Coney Island Training and Education & Harlem Plus

The Intervention: Violence prevention through job-readiness services for high-risk youth

Who is Served: Young people age 17-24 who are out of school, unemployed, and reside in either Coney Island or Central Harlem

The Challenge

In New York City neighborhoods with high rates of violent crime, young people often find themselves caught up in a cycle of criminal activity, violence, and retribution, or they feel that becoming “caught up” is inevitable. A high rate of the youth in these neighborhoods fall behind their peers in school, eventually drop out, and thereafter struggle to find lasting employment. The interplay of dangerous communities and a lack of educational achievement and employment access is identified by the U.S. Center for Disease Control (CDC) among risk factors for young people becoming violent.1 Specific community risk factors include:

  • Diminished economic opportunities
  • High concentrations of poor residents
  • High level of family disruption
  • Lower levels of community participation

Within these communities, the CDC has identified the spread of violence as similar to that of an infectious disease, requiring a public health approach.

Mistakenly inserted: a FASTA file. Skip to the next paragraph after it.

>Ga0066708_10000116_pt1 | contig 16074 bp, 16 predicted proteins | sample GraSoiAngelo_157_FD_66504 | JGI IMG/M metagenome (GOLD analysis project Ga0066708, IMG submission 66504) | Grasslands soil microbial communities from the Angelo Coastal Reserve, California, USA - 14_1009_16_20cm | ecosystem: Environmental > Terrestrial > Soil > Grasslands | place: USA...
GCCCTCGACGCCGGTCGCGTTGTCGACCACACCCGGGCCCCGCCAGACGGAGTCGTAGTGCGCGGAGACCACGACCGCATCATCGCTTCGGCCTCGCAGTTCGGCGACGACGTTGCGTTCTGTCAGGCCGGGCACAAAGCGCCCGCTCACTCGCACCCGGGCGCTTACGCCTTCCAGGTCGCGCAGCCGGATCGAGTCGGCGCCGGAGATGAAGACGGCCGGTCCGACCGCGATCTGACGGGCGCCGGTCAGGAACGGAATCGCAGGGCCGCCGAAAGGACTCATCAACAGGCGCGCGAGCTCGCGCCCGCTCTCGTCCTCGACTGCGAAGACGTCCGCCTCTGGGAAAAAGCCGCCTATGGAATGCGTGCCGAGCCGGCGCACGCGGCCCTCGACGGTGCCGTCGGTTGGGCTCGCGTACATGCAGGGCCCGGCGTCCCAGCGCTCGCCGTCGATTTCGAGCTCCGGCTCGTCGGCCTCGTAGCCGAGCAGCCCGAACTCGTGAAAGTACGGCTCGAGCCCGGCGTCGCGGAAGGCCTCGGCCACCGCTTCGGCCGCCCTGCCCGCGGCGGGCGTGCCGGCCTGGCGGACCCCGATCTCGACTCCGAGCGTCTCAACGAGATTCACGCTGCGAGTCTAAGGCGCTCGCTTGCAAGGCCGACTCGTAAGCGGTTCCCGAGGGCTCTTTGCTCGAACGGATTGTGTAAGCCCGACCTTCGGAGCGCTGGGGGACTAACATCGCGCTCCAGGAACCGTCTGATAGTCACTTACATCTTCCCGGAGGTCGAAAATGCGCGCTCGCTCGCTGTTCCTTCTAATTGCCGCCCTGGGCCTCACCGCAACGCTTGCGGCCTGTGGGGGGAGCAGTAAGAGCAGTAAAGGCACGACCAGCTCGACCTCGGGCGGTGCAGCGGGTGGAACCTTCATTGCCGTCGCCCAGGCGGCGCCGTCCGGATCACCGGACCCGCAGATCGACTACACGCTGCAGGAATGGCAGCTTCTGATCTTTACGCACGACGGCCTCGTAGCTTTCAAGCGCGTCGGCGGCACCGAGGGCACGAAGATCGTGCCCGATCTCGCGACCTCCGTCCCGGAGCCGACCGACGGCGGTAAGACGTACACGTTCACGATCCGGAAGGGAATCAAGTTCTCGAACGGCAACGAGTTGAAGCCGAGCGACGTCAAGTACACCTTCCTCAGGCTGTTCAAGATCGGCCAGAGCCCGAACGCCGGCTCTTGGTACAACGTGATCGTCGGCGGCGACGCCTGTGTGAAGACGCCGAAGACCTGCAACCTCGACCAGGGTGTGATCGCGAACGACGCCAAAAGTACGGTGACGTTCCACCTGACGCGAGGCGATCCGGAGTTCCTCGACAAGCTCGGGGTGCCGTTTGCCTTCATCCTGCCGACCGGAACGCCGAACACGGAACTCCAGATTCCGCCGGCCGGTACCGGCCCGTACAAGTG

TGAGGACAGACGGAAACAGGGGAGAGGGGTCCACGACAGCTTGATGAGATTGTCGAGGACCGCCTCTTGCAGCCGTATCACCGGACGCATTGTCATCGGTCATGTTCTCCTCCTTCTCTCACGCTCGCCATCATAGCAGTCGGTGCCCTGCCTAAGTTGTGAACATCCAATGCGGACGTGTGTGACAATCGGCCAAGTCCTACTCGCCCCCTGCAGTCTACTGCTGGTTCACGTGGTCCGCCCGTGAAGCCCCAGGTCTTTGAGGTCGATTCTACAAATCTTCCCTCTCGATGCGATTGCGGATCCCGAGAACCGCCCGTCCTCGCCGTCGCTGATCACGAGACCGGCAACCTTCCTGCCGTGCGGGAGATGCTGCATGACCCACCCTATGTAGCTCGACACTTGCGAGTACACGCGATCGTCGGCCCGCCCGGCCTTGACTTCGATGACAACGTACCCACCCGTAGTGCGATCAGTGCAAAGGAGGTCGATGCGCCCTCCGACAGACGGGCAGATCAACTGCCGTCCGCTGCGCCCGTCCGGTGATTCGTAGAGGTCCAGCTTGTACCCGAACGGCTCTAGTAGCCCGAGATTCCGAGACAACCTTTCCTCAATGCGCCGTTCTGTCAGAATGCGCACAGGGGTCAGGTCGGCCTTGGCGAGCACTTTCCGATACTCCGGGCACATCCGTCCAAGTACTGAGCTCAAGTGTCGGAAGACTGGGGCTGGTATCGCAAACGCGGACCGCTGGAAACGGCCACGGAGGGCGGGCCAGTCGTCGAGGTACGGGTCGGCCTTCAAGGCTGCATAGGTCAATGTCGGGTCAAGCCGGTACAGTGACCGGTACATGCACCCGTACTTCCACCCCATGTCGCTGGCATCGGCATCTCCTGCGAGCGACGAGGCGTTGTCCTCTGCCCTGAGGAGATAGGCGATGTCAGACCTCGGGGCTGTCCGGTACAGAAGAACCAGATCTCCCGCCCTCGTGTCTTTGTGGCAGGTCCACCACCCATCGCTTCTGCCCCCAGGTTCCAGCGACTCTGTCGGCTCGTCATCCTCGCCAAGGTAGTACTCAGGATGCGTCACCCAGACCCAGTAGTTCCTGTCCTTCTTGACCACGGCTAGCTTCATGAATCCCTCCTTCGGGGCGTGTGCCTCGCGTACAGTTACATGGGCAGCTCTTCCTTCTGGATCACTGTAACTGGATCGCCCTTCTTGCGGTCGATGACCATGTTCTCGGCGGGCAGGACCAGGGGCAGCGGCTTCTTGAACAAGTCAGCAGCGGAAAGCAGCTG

The CITE and Harlem Plus Approach

In Coney Island Training and Education (CITE) and Harlem Plus, CASES is supporting Cure Violence NY. This internationally-recognized model (Cure Violence) emphasizes three disease control methods to prevent violence: 1) interrupt disease transmission, 2) reduce the risk of the highest risk, and 3) change community norms. Cure Violence NY is implemented by networks of nonprofits, monitored in New York City by the NYC Departments of Probation and of Health and Mental Hygiene.

Within Cure Violence NY, CASES is specifically providing Justice Plus services in Central Harlem and Coney Island. Our services help youth age 17-24 and at a high risk for gun violence to achieve positive change in their decision-making and behavior while engaging in key protective factors: employment and positive community participation. CASES’ CITE and Harlem Plus programs include:

  • Employment: Work-readiness classes, career counseling, and paid internship placements
  • Education: High school equivalency (HSE) exam prep and testing and postsecondary/college advisement
  • Civic/community engagement: Community benefit projects designed and implemented in partnership with neighborhood stakeholders
  • Credentialing: Opportunities to obtain industry-recognized credentials

The Impact

Evaluations of the initial implementation of Cure Violence NY across the state have reported the following outcomes:

  • A 20% decrease in annual shootings in Crown Heights
  • Over eight months, a 29% decrease in shootings in Albany
  • Over six months, a 40% decrease in shootings in Rochester

References

1 Centers for Disease Control and Prevention (2016). Youth violence: Risk and protective factors. [Web page] Retrieved from http://www.cdc.gov/violenceprevention/youthviolence/riskprotectivefactors.html ^